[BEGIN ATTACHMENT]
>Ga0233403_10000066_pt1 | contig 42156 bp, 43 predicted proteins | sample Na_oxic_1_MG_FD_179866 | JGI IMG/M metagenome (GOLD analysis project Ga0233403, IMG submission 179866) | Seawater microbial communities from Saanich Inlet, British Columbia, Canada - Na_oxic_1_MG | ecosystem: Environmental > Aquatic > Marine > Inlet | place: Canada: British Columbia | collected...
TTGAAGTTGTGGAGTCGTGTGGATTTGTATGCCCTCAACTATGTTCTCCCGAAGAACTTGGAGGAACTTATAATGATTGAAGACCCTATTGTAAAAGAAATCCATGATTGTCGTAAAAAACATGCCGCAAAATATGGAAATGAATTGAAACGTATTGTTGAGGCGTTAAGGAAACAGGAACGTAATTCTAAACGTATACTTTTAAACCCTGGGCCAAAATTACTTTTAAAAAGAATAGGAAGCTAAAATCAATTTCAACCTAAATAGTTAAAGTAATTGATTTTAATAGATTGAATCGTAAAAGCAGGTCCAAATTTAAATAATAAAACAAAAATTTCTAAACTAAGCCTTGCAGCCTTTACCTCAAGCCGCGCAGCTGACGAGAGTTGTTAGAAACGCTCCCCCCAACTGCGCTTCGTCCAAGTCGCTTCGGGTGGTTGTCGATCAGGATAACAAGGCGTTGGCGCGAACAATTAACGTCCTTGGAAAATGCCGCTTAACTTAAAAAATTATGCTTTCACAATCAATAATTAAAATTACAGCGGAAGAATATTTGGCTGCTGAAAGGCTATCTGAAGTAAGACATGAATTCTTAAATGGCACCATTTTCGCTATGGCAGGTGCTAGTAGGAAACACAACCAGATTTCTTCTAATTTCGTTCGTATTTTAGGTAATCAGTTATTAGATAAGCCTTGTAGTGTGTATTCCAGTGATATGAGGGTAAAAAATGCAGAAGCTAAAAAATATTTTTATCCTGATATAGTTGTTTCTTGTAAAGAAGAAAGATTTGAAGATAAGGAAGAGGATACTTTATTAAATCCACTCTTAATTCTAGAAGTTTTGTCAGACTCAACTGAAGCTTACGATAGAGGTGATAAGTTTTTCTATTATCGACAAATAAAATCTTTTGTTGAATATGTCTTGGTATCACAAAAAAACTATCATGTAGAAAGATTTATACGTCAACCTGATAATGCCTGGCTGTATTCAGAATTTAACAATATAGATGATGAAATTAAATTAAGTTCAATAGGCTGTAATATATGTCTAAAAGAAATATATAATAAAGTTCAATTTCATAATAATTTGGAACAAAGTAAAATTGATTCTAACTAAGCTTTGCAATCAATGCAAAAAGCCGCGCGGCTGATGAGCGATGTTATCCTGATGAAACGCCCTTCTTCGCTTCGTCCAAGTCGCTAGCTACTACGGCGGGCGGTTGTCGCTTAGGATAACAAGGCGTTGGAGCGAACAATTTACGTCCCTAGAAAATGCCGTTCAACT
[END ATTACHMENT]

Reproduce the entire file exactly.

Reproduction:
>Ga0233403_10000066_pt1 | contig 42156 bp, 43 predicted proteins | sample Na_oxic_1_MG_FD_179866 | JGI IMG/M metagenome (GOLD analysis project Ga0233403, IMG submission 179866) | Seawater microbial communities from Saanich Inlet, British Columbia, Canada - Na_oxic_1_MG | ecosystem: Environmental > Aquatic > Marine > Inlet | place: Canada: British Columbia | collected...
TTGAAGTTGTGGAGTCGTGTGGATTTGTATGCCCTCAACTATGTTCTCCCGAAGAACTTGGAGGAACTTATAATGATTGAAGACCCTATTGTAAAAGAAATCCATGATTGTCGTAAAAAACATGCCGCAAAATATGGAAATGAATTGAAACGTATTGTTGAGGCGTTAAGGAAACAGGAACGTAATTCTAAACGTATACTTTTAAACCCTGGGCCAAAATTACTTTTAAAAAGAATAGGAAGCTAAAATCAATTTCAACCTAAATAGTTAAAGTAATTGATTTTAATAGATTGAATCGTAAAAGCAGGTCCAAATTTAAATAATAAAACAAAAATTTCTAAACTAAGCCTTGCAGCCTTTACCTCAAGCCGCGCAGCTGACGAGAGTTGTTAGAAACGCTCCCCCCAACTGCGCTTCGTCCAAGTCGCTTCGGGTGGTTGTCGATCAGGATAACAAGGCGTTGGCGCGAACAATTAACGTCCTTGGAAAATGCCGCTTAACTTAAAAAATTATGCTTTCACAATCAATAATTAAAATTACAGCGGAAGAATATTTGGCTGCTGAAAGGCTATCTGAAGTAAGACATGAATTCTTAAATGGCACCATTTTCGCTATGGCAGGTGCTAGTAGGAAACACAACCAGATTTCTTCTAATTTCGTTCGTATTTTAGGTAATCAGTTATTAGATAAGCCTTGTAGTGTGTATTCCAGTGATATGAGGGTAAAAAATGCAGAAGCTAAAAAATATTTTTATCCTGATATAGTTGTTTCTTGTAAAGAAGAAAGATTTGAAGATAAGGAAGAGGATACTTTATTAAATCCACTCTTAATTCTAGAAGTTTTGTCAGACTCAACTGAAGCTTACGATAGAGGTGATAAGTTTTTCTATTATCGACAAATAAAATCTTTTGTTGAATATGTCTTGGTATCACAAAAAAACTATCATGTAGAAAGATTTATACGTCAACCTGATAATGCCTGGCTGTATTCAGAATTTAACAATATAGATGATGAAATTAAATTAAGTTCAATAGGCTGTAATATATGTCTAAAAGAAATATATAATAAAGTTCAATTTCATAATAATTTGGAACAAAGTAAAATTGATTCTAACTAAGCTTTGCAATCAATGCAAAAAGCCGCGCGGCTGATGAGCGATGTTATCCTGATGAAACGCCCTTCTTCGCTTCGTCCAAGTCGCTAGCTACTACGGCGGGCGGTTGTCGCTTAGGATAACAAGGCGTTGGAGCGAACAATTTACGTCCCTAGAAAATGCCGTTCAACT